You have to have a sense of humor to name your Ivy-League conference "iV" (you can guess what the capital V is for), and that Victor Galli certainly does. But the 2012 Penn graduate (and current researcher for Wharton's Lauder Institute) is not joking when he complains that veganism isn't taken seriously.

He told me there are "lots of individuals, especially scholars, who are incredibly skeptical" about claims made by vegans, and rightly so: Not all vegans stick to the data when touting their diet, which is still seen as a fringe-y, difficult and potentially risky endeavor, despite the Academy of Nutrition and Dietetics' statement that the eating pattern is "healthful, nutritionally adequate, and may provide health benefits in the prevention and treatment of certain diseases" and appropriate for all ages.

So part of the 'weirdo' dynamic is built-in, but Galli finds problems of credibility exacerbated in some cases by vegans themselves. "There are questions of seriousness, questions of rigor" in vegans' claims, noting that all too often "we place burden of proof on nonvegans. But burden of proof is on the person making a new claim. For many scholars and others, we've failed to satisfy the demands of proof and rigorousness."

However, Galli knows that we can satisfy such demands if provided a rigorous space to do so, and that's what iV - The Ivy League Vegan Conference - aims to do. The third annual edition will take place Feb. 7-9 in Princeton, having been founded by Galli at Penn in 2012. While he still does much of the heavy lifting, the event is a collaboration among the Penn Vegan Society (which Galli also founded) and similar organizations at Brown, Columbia, Cornell, Dartmouth, Harvard, Princeton and Yale.

The main audience, he said, is students, professors and professionals in related fields. "The academy always wants better dialogue -- it's skeptical of people handing out 'truth.'" But in a conference setting, he said, "we can use the 'social gravity' of the Ivy League to our advantage," covering and debating vegan-related topics with academic rigor.

That said, this is no ivory-tower navel-gazer establishing a literary critical theory to deconstruct sociological frameworks. Speakers (not all of whom are vegan or vegetarian) tend to be highly credentialed but with a popular edge. Gregory Berns, MD, PhD, recently had a widely-remarked op-ed in the New York Times on the question of consciousness and personhood in dogs - something most of us have thought about at one time or another, and which has implications for our relationships with all animals. In the nutrition realm, the conference welcomes Dr. Michael Greger, the editor of In addition to being an expert on the making of kale chips, Greger is a speaker who can keep an audience rolling in the aisles while at the same time conveying impeccably-sourced research data on eating and health.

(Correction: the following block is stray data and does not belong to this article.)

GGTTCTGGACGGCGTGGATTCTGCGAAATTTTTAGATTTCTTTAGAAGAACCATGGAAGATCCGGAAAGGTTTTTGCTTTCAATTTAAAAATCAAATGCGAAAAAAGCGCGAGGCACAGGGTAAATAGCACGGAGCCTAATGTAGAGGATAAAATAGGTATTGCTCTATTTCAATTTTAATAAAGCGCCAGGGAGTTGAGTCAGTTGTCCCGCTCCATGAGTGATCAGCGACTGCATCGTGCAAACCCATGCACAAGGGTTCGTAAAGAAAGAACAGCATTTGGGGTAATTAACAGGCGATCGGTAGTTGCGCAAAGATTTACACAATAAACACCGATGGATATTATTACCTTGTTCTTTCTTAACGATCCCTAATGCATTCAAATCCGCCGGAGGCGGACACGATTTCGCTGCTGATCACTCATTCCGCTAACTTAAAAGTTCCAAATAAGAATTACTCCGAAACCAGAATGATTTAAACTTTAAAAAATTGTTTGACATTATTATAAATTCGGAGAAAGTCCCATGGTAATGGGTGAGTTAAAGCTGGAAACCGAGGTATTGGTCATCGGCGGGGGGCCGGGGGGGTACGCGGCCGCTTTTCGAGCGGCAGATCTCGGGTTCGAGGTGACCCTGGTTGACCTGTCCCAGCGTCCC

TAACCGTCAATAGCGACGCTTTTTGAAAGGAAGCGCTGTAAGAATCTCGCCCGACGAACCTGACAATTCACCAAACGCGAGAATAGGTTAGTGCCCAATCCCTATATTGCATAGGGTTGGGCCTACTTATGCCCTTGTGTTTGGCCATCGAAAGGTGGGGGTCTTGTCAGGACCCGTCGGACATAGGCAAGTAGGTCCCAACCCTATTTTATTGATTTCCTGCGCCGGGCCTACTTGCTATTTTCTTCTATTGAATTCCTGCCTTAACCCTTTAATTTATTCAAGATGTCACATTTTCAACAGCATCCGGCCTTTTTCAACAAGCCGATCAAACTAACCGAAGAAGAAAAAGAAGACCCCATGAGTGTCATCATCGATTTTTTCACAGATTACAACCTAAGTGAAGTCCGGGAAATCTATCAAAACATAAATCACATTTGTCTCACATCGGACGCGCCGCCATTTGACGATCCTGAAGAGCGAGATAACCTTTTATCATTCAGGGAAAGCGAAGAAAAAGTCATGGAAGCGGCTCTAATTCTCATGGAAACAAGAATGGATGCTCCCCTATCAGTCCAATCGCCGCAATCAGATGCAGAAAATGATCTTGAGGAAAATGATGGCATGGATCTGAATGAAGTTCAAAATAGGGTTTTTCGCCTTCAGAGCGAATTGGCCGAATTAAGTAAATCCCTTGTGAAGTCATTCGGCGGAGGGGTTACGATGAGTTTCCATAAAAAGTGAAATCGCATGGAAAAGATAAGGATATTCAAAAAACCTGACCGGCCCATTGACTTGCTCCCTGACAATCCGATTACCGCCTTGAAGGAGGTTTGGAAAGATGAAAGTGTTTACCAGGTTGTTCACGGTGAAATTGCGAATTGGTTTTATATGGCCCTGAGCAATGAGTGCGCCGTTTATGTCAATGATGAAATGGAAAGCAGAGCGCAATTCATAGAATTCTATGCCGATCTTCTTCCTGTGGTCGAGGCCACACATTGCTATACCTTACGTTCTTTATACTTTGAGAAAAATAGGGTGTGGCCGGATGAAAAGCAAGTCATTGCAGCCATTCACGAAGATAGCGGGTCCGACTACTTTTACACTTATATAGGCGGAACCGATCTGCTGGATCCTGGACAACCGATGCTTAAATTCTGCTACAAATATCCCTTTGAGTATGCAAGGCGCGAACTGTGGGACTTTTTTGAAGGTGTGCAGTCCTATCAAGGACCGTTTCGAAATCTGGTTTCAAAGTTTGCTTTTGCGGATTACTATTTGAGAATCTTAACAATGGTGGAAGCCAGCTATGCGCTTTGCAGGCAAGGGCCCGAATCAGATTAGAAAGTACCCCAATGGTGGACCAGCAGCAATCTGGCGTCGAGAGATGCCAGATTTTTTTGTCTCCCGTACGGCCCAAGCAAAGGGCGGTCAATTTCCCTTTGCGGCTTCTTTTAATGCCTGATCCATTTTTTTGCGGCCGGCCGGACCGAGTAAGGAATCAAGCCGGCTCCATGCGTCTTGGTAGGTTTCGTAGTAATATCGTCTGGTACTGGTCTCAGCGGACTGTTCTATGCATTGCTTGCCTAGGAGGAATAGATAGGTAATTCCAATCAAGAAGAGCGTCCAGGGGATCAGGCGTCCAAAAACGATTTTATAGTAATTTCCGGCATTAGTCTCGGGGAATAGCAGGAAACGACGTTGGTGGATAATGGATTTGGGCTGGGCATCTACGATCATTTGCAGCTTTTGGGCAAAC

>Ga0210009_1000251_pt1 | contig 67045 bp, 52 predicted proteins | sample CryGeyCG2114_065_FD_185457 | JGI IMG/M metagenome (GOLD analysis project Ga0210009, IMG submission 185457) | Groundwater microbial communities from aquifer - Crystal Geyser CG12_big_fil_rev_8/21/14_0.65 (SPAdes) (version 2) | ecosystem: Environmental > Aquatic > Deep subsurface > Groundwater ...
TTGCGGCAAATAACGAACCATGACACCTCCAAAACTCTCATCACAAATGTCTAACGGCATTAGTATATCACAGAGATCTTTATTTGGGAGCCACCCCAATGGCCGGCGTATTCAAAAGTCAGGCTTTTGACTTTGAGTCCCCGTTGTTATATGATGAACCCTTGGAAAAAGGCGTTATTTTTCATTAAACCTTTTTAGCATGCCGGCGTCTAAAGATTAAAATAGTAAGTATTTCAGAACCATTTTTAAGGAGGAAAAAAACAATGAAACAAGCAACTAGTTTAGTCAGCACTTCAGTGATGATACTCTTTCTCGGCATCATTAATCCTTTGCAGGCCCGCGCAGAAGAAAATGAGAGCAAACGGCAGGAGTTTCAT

People from the general community are encouraged to apply for a spot, though space is limited. Galli suggests would-be guest attendees fill out the guest application "explaining how attending would be important to their academic and professional development."

There are plenty of compelling, scientifically valid claims to be made surrounding veganism, though they sometimes have to compete for popular attention with faddish claims or plain wishful thinking. Events such as iV can help make vegans' overall argument stronger.

For his part, Galli hopes that "dynamic dialogue" can both educate and inspire vegans to "improve their understanding of the complexity of these topics and be able to communicate well to their own community."